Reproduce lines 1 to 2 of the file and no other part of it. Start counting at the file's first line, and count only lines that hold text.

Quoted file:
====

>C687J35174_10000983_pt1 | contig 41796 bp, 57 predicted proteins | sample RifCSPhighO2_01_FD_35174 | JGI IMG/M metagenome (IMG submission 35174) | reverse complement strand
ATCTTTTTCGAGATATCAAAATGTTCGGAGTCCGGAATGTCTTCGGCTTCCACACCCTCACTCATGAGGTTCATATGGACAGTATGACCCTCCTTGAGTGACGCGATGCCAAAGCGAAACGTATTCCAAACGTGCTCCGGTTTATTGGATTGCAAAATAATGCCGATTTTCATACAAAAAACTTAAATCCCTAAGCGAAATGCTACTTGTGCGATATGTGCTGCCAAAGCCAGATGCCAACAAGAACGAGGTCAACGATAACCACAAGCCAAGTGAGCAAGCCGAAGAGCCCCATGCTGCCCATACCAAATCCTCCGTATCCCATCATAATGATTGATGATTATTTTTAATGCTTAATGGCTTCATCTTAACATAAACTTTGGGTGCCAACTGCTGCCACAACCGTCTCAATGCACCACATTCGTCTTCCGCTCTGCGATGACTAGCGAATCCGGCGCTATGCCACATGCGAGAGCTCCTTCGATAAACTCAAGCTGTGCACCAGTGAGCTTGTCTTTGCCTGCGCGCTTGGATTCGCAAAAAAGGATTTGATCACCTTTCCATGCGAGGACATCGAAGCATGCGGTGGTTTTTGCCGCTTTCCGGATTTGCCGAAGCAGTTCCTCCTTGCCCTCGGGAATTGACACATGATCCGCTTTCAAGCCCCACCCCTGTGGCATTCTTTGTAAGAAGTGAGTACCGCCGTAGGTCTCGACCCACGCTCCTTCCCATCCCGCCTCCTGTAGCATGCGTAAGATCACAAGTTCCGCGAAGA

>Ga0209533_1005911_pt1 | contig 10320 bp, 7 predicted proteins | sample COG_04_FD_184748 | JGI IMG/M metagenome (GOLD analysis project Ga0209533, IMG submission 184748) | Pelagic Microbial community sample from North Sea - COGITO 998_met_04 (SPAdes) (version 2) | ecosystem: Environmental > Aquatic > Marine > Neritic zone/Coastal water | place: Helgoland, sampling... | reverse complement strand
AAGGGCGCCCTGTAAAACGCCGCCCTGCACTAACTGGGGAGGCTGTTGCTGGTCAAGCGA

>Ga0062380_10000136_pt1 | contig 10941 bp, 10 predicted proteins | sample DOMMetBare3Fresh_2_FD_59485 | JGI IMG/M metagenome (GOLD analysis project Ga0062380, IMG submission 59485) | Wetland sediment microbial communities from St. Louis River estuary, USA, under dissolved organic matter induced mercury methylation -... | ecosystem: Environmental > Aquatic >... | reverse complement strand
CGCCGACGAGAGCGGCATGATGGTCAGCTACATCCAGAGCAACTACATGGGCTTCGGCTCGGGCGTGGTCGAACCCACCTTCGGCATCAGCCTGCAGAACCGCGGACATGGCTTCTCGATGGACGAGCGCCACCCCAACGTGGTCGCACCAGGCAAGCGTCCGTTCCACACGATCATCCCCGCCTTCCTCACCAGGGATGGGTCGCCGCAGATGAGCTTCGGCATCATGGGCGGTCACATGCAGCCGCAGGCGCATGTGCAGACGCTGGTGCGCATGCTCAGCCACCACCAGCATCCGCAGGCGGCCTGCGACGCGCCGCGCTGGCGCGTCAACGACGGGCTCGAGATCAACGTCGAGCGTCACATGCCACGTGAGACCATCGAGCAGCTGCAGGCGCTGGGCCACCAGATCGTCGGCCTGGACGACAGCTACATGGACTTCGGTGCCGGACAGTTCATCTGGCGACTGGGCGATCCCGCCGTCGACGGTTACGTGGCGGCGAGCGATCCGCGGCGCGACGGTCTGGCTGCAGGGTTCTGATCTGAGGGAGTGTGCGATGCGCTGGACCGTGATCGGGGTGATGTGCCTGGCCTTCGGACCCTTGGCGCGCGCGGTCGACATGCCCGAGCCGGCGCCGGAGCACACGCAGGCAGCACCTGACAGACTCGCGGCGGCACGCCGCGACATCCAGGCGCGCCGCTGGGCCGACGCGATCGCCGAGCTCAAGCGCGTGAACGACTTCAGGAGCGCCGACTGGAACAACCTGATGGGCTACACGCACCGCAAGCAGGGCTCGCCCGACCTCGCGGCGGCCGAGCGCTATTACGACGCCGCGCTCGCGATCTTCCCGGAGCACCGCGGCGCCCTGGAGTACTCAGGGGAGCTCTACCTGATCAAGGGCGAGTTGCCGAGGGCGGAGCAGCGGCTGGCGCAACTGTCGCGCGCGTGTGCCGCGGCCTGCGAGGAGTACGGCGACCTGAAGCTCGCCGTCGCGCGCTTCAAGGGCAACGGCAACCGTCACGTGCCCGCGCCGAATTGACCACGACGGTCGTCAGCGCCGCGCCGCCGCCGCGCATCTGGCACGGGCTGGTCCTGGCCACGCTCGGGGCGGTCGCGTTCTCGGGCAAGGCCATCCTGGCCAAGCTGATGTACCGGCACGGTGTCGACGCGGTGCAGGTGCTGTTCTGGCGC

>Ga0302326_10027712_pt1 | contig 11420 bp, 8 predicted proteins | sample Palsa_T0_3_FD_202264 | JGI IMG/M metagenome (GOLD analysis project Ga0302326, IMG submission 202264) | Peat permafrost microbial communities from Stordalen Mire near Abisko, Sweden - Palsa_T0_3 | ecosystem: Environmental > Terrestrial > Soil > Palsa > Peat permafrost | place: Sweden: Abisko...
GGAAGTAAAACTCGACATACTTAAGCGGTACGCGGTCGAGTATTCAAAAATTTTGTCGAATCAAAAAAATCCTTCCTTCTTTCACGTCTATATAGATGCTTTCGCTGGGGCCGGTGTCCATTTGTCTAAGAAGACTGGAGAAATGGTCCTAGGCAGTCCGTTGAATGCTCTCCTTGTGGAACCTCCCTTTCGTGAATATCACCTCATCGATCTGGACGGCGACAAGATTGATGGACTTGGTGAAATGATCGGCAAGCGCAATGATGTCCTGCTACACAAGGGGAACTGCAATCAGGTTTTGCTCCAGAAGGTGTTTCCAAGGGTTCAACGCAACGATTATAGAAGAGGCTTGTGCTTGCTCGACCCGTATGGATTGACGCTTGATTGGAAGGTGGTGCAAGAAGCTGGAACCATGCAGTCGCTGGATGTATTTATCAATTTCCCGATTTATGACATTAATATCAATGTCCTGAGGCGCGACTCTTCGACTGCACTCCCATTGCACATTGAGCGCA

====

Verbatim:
>C687J35174_10000983_pt1 | contig 41796 bp, 57 predicted proteins | sample RifCSPhighO2_01_FD_35174 | JGI IMG/M metagenome (IMG submission 35174) | reverse complement strand
ATCTTTTTCGAGATATCAAAATGTTCGGAGTCCGGAATGTCTTCGGCTTCCACACCCTCACTCATGAGGTTCATATGGACAGTATGACCCTCCTTGAGTGACGCGATGCCAAAGCGAAACGTATTCCAAACGTGCTCCGGTTTATTGGATTGCAAAATAATGCCGATTTTCATACAAAAAACTTAAATCCCTAAGCGAAATGCTACTTGTGCGATATGTGCTGCCAAAGCCAGATGCCAACAAGAACGAGGTCAACGATAACCACAAGCCAAGTGAGCAAGCCGAAGAGCCCCATGCTGCCCATACCAAATCCTCCGTATCCCATCATAATGATTGATGATTATTTTTAATGCTTAATGGCTTCATCTTAACATAAACTTTGGGTGCCAACTGCTGCCACAACCGTCTCAATGCACCACATTCGTCTTCCGCTCTGCGATGACTAGCGAATCCGGCGCTATGCCACATGCGAGAGCTCCTTCGATAAACTCAAGCTGTGCACCAGTGAGCTTGTCTTTGCCTGCGCGCTTGGATTCGCAAAAAAGGATTTGATCACCTTTCCATGCGAGGACATCGAAGCATGCGGTGGTTTTTGCCGCTTTCCGGATTTGCCGAAGCAGTTCCTCCTTGCCCTCGGGAATTGACACATGATCCGCTTTCAAGCCCCACCCCTGTGGCATTCTTTGTAAGAAGTGAGTACCGCCGTAGGTCTCGACCCACGCTCCTTCCCATCCCGCCTCCTGTAGCATGCGTAAGATCACAAGTTCCGCGAAGA